ORCHARD PARK, N.Y. (AP) Dejected one week, blunt the next.
Concerned by the Buffalo Bills showing signs of regressing, coach Doug Marrone on Monday said it was on him to get his young team pointed in the right direction. And fast.
Calling the Bills' latest outing unacceptable, Marrone pulled few punches in challenging himself, his staff and players to take responsibility during a wide-ranging and oft-times blunt 23-plus minute session with reporters a day after a 23-10 loss at Pittsburgh.
"I want to make sure we're clear, do I feel like I have time to turn this thing around? Hell no. Hell no," Marrone said. "I know I have to turn this thing around now, today, in what we do. So let's make sure we're all on the same page here, and I understand this: It's my responsibility."
Marrone said he was not in a position to defend the Bills' performance, and held everyone accountable for the team's biggest dud of the season.
"I asked each player and coach and myself, `Did we do what we needed to so to win that game yesterday?' And obviously, the answer is `No,"' the first-year coach said. "At the end of the day, my job is to lead this team and this organization to winning. And I have to do a good job of that."
Marrone was assertive in delivering a message at a time when the Bills (3-7) are reeling. Buffalo has lost five of six, and prepares to host the AFC East rival New York Jets (5-4) on Sunday.
The slide has left Buffalo in jeopardy of extending the NFL's longest active playoff drought to 14 seasons, and has put the team two losses from stretching its string of losing seasons to nine.
Marrone's forceful approach Monday also stood in marked contrast to his dejected demeanor last week. That's when he acknowledged having difficulty getting past the lingering disappointment of a 23-13 loss to Kansas City. It was a game the Bills dominated for most of the play but let slip away as a result of three turnovers, two directly returned for touchdowns.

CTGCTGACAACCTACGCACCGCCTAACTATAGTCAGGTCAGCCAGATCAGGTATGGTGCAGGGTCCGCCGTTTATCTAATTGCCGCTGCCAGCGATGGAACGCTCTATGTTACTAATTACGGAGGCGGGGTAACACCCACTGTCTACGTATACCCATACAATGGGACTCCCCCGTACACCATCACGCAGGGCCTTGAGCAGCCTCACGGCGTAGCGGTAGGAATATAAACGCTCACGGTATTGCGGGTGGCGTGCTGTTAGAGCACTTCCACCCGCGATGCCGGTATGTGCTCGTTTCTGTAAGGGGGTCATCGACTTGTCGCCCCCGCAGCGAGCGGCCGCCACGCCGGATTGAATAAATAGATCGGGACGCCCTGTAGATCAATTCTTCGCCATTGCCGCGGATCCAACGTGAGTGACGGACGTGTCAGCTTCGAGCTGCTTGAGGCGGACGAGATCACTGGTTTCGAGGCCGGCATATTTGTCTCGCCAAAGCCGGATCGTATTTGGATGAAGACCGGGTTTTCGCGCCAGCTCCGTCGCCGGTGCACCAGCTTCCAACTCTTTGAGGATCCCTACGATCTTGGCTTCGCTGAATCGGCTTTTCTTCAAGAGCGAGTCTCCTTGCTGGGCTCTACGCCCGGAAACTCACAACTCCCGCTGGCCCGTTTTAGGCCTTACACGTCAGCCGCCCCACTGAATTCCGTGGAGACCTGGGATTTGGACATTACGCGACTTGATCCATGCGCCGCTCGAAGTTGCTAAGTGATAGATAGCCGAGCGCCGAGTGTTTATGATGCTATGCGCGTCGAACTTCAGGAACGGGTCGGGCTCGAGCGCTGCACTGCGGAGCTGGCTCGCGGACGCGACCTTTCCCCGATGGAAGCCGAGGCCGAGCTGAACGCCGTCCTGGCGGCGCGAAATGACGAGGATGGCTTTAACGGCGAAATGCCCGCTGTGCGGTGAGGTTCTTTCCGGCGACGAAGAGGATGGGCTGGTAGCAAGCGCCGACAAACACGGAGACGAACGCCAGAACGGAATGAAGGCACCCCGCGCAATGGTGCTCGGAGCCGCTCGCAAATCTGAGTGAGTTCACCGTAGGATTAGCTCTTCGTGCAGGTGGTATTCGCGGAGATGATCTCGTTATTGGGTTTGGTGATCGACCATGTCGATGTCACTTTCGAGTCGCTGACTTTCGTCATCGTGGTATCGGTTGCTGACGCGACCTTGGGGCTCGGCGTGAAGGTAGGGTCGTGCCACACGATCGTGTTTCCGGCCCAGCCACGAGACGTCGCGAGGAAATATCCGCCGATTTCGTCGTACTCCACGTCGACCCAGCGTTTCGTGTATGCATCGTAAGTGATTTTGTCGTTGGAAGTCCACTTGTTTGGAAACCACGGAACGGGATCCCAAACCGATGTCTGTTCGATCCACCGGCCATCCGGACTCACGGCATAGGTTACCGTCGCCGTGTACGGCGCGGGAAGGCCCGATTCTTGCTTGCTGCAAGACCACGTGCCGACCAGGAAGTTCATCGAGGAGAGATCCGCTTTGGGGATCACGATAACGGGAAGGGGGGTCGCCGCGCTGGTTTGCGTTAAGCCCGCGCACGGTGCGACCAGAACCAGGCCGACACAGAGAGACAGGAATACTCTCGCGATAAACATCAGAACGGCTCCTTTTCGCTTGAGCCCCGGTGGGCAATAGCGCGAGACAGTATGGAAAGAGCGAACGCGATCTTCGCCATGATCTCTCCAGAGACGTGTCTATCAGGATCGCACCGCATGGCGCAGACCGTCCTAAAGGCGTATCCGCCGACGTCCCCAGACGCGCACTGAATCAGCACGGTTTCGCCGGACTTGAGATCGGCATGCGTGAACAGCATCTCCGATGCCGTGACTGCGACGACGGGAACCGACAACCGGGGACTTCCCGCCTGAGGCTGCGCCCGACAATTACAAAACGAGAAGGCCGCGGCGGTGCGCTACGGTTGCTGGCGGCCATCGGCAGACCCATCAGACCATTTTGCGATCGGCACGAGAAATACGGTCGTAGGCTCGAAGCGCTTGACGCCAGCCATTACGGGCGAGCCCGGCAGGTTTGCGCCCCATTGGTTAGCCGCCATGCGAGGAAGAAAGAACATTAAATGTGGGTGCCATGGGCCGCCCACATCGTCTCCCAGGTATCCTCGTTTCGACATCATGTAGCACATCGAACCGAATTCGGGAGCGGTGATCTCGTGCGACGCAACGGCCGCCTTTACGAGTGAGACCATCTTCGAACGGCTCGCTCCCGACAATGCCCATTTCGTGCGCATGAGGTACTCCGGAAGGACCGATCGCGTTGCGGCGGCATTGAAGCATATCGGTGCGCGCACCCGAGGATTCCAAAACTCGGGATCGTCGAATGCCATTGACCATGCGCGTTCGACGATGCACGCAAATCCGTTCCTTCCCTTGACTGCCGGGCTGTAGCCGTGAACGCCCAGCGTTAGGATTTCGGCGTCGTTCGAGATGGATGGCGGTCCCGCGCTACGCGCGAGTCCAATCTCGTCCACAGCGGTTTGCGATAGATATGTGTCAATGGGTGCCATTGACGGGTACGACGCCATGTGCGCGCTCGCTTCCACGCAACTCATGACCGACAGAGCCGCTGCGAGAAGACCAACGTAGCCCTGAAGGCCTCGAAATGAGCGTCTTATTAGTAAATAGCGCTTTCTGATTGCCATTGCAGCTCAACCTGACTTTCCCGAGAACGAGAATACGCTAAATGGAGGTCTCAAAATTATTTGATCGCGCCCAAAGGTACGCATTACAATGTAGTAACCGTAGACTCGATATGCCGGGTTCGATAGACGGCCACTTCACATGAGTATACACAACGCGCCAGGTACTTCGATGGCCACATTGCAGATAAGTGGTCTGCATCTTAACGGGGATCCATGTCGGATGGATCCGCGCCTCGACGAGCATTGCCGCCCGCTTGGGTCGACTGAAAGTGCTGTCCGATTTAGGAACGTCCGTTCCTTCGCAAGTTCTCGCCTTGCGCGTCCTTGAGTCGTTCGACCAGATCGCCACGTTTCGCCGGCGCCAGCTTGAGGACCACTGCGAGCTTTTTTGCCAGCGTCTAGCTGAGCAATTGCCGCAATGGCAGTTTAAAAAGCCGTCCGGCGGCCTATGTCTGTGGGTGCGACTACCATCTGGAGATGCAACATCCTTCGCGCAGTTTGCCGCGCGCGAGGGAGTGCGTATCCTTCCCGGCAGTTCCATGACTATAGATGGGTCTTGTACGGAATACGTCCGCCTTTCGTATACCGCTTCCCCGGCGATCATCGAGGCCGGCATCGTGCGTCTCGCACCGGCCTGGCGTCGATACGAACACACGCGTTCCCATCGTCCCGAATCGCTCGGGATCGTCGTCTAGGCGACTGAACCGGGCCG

The Bills responded by coming up flat against the Steelers.
Their offense sputtered in rookie starter EJ Manuel's first game after he missed a month with a sprained right knee. Buffalo managed just 147 yards through 55 minutes before Manuel capped an 80-yard scoring drive with a 2-yard pass to Chris Gragg with 3 seconds remaining.
Buffalo's defense sagged, allowing the Steelers to convert 8 of 17 third-down opportunities, which contributed to Pittsburgh enjoying a 10-plus-minute edge in time of possession. Even Buffalo's special teams struggled, with punter Brian Moorman finishing with a net average of 24.2 yards on nine punts.
Receiver Stevie Johnson acknowledged frustration is beginning to set in with an offense dealing with growing pains that come with developing a young quarterback.
"It's testing patience," Johnson said. "We all want to do so good. We've got a great team here, and we're not getting the results that you work for. It's kind of frustrating. It's just something we've got to get through, and that's it."
Manuel's performance raised the biggest concerns in failing to deliver the Bills a lift after they went 1-3 without him. He rushed throws, missed open receivers and appeared hesitant in going 22 of 39 for 155 yards, including an interception.
His troubles were apparent from the start. Facing third-and-goal from the 1 on the opening possession, Manuel sailed the ball over Johnson's head on a fade pass into the end zone.
Buffalo settled for a field goal.
Marrone said Manuel wasn't entirely at fault, but also didn't let him off the hook either, suggesting the rookie needs to stop pressing.
"We know the quarterback didn't play that well yesterday, and he knows that. And we have to get him to play better," Marrone said. "Now, do we expect him to play better than he did last game? Absolutely. Will he play better? Yes. Yes he will."
Manuel was defensive when asked if he regarded his performance as a setback.
"That's your assessment. I don't think so," he said. "I thought there's always some good to take out of every game. And we're just going to build on that."
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